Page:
After a decades-long delay, Iran inaugurated its first nuclear power plant on Monday in the southern city of Bushehr by linking it to the country’s electricity grid. “The launch of Iran’s first nuclear plant is a demonstration of self-belief and perseverance to defend sovereignty,” announced Fereydounn Abbasi, Iran’s Atomic Energy Organization chief. The Bushehr plant is the only operational nuclear plant in the Middle East.
Six days prior to the plant’s ceremonial opening, Iran’s nuclear negotiator, Saeed Jalili, sent a letter to EU foreign policy chief Catherine Ashton stating that Tehran was ready to resume talks on its nuclear facilities and nonproliferation “as soon as you are ready.” But the letter also said that any “measures that would lead to the deprivation” of the rights of states, “including the noble nation of Iran, is unacceptable.”
The nuclear power facility at Bushehr
Western diplomats rightly dismissed that letter as part of an Iranian “charm offensive” set at derailing plans to once again refer Tehran to the UN Security Council for new sanctions. Indeed, Iran’s recent decision to move its uranium enrichment operations to a fortified underground bunker has sparked a stream of harsh criticism from the UN nuclear watchdog agency, the International Atomic Energy Agency, as well as from European powers and the U.S.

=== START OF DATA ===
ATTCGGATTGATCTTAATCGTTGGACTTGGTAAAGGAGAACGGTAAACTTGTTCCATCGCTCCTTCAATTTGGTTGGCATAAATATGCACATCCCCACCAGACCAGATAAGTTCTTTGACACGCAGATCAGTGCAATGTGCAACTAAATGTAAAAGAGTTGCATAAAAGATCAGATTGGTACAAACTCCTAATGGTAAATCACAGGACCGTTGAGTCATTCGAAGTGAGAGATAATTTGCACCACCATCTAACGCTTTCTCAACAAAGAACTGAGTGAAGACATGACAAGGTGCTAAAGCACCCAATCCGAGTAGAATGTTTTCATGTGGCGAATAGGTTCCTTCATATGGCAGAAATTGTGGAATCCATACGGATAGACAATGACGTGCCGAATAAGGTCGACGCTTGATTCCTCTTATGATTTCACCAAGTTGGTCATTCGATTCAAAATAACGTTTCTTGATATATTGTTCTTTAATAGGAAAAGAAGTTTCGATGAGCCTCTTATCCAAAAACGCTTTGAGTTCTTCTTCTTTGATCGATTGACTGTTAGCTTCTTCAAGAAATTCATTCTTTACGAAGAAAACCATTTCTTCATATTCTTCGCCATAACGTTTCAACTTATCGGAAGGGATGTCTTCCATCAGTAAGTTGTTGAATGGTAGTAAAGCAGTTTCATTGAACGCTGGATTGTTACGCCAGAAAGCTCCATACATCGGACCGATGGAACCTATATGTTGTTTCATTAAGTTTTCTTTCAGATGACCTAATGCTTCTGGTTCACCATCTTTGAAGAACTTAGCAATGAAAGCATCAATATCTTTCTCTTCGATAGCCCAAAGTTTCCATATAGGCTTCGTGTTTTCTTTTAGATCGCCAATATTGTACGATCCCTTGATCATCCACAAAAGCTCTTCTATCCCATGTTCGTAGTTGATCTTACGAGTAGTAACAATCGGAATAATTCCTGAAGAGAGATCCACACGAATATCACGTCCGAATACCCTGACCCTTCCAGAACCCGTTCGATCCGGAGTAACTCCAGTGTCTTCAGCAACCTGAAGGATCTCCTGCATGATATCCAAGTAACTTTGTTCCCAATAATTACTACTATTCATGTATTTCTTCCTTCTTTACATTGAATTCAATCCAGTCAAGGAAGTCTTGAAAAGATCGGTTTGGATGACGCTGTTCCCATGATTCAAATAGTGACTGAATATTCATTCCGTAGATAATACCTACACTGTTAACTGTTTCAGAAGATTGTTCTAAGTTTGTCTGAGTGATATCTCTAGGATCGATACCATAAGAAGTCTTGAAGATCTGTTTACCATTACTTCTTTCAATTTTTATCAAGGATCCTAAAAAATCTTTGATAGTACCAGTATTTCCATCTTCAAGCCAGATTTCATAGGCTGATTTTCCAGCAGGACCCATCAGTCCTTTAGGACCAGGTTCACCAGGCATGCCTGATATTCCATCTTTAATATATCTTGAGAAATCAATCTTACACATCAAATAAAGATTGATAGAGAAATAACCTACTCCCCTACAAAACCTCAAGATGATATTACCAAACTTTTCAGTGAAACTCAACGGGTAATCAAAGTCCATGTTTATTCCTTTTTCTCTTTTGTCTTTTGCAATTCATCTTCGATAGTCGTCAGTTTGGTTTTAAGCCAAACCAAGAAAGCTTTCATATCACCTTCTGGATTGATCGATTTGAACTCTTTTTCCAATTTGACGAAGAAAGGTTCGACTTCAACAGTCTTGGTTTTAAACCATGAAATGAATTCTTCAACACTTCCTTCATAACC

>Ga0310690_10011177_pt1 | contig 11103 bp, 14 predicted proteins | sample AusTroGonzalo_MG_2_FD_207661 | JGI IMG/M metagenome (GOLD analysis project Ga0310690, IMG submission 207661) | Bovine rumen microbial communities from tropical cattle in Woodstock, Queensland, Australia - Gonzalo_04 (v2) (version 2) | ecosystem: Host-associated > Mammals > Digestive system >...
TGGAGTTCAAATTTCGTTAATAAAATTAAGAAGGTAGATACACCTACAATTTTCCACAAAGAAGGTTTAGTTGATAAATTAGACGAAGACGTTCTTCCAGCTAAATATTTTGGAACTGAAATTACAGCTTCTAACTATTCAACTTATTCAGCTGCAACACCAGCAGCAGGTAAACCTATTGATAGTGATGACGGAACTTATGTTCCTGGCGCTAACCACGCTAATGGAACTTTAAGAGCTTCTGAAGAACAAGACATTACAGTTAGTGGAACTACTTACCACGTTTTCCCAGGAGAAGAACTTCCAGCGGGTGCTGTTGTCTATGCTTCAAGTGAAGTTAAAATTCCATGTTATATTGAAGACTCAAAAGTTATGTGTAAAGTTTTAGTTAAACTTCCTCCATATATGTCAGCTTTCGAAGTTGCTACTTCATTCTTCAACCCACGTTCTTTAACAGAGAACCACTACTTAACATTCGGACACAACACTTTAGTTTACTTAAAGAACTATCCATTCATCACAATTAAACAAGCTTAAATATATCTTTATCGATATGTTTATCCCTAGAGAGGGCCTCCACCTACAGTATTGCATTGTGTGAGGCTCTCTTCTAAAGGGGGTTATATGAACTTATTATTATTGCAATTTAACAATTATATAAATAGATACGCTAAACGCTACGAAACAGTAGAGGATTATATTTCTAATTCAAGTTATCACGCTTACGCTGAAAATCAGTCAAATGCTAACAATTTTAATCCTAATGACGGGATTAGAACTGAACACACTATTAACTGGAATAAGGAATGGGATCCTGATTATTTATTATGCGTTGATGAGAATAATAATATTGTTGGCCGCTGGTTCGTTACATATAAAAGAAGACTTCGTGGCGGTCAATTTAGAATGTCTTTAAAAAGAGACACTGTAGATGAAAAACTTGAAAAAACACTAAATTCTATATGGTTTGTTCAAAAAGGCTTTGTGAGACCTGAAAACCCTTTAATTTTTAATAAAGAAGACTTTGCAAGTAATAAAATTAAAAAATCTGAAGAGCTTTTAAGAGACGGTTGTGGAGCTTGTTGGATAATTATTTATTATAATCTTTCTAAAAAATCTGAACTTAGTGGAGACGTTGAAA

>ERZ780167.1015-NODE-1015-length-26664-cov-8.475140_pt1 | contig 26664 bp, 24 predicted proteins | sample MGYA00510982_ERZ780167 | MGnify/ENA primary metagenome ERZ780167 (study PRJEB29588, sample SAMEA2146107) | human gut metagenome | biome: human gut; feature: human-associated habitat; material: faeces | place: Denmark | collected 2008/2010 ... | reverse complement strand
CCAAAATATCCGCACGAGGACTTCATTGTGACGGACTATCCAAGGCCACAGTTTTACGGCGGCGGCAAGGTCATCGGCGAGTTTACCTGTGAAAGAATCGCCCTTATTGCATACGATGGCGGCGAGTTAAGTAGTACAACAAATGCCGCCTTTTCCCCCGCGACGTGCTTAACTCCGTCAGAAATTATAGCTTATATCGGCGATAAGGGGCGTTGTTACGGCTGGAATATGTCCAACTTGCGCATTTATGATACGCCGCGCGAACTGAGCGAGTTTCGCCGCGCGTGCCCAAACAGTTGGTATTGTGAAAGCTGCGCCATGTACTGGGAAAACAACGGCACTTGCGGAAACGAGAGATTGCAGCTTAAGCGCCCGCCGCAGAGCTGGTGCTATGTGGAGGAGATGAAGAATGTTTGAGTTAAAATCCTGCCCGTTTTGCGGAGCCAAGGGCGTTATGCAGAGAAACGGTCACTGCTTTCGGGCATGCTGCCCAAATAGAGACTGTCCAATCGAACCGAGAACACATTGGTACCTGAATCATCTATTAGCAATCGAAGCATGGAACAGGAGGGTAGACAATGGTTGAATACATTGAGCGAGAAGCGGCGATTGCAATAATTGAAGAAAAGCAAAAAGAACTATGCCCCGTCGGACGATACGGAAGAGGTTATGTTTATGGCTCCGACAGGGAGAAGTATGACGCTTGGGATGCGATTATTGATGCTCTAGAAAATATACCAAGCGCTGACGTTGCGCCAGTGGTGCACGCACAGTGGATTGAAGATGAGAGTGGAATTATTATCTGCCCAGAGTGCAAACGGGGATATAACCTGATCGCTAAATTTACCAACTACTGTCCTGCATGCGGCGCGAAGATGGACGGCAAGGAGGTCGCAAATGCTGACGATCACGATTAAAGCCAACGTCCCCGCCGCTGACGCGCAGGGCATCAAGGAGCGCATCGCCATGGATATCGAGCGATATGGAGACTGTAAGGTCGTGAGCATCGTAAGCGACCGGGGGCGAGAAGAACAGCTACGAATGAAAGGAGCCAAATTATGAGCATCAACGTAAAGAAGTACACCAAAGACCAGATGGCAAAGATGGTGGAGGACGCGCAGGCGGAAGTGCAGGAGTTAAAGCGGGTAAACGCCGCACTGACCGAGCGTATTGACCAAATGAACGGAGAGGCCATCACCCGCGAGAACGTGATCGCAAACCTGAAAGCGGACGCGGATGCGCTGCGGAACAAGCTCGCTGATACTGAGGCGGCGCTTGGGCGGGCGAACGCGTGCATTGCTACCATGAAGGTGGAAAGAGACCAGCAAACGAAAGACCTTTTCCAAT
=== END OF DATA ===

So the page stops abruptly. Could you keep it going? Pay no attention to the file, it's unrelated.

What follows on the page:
As of now, the new plant’s fuel is provided by Russia and its nuclear waste is to be returned there — proof to the U.S. that “Iran doesn’t need its own enrichment facilities because it can receive fuel from the international community, as it is in this case,” according to State Department spokeswoman Victoria Nuland. And yet, Iran has no plans of halting its enrichment activities, essentially proving Western concerns that Iran is not only interested in powering its country’s lights.